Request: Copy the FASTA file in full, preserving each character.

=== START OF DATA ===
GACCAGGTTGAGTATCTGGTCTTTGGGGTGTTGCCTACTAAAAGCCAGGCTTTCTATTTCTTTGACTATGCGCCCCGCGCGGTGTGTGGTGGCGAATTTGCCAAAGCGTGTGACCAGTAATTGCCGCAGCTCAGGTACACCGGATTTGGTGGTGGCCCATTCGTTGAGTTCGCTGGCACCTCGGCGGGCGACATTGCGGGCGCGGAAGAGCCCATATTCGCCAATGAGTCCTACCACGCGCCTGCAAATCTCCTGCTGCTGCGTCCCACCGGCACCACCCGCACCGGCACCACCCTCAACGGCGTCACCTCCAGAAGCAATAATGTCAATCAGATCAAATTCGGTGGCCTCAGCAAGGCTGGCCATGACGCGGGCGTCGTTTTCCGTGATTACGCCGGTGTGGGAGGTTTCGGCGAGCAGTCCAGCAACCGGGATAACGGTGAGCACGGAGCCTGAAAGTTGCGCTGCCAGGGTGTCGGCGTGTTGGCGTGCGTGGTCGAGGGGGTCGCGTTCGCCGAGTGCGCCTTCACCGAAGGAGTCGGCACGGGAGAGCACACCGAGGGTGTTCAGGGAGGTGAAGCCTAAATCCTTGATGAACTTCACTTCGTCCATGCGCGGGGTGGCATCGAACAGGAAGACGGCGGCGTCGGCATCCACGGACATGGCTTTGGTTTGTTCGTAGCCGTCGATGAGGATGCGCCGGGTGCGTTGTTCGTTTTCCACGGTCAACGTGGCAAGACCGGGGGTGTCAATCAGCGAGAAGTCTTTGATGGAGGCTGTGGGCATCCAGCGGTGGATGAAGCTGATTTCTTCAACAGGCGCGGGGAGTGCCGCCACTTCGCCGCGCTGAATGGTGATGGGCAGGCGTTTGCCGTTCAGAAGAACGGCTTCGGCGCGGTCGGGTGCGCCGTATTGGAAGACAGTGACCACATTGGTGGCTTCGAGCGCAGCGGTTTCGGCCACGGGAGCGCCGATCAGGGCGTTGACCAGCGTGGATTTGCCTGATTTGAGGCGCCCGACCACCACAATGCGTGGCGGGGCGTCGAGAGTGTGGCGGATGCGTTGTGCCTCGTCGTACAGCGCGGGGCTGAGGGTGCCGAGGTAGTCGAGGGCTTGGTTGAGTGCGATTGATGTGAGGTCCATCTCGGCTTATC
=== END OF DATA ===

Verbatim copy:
GACCAGGTTGAGTATCTGGTCTTTGGGGTGTTGCCTACTAAAAGCCAGGCTTTCTATTTCTTTGACTATGCGCCCCGCGCGGTGTGTGGTGGCGAATTTGCCAAAGCGTGTGACCAGTAATTGCCGCAGCTCAGGTACACCGGATTTGGTGGTGGCCCATTCGTTGAGTTCGCTGGCACCTCGGCGGGCGACATTGCGGGCGCGGAAGAGCCCATATTCGCCAATGAGTCCTACCACGCGCCTGCAAATCTCCTGCTGCTGCGTCCCACCGGCACCACCCGCACCGGCACCACCCTCAACGGCGTCACCTCCAGAAGCAATAATGTCAATCAGATCAAATTCGGTGGCCTCAGCAAGGCTGGCCATGACGCGGGCGTCGTTTTCCGTGATTACGCCGGTGTGGGAGGTTTCGGCGAGCAGTCCAGCAACCGGGATAACGGTGAGCACGGAGCCTGAAAGTTGCGCTGCCAGGGTGTCGGCGTGTTGGCGTGCGTGGTCGAGGGGGTCGCGTTCGCCGAGTGCGCCTTCACCGAAGGAGTCGGCACGGGAGAGCACACCGAGGGTGTTCAGGGAGGTGAAGCCTAAATCCTTGATGAACTTCACTTCGTCCATGCGCGGGGTGGCATCGAACAGGAAGACGGCGGCGTCGGCATCCACGGACATGGCTTTGGTTTGTTCGTAGCCGTCGATGAGGATGCGCCGGGTGCGTTGTTCGTTTTCCACGGTCAACGTGGCAAGACCGGGGGTGTCAATCAGCGAGAAGTCTTTGATGGAGGCTGTGGGCATCCAGCGGTGGATGAAGCTGATTTCTTCAACAGGCGCGGGGAGTGCCGCCACTTCGCCGCGCTGAATGGTGATGGGCAGGCGTTTGCCGTTCAGAAGAACGGCTTCGGCGCGGTCGGGTGCGCCGTATTGGAAGACAGTGACCACATTGGTGGCTTCGAGCGCAGCGGTTTCGGCCACGGGAGCGCCGATCAGGGCGTTGACCAGCGTGGATTTGCCTGATTTGAGGCGCCCGACCACCACAATGCGTGGCGGGGCGTCGAGAGTGTGGCGGATGCGTTGTGCCTCGTCGTACAGCGCGGGGCTGAGGGTGCCGAGGTAGTCGAGGGCTTGGTTGAGTGCGATTGATGTGAGGTCCATCTCGGCTTATC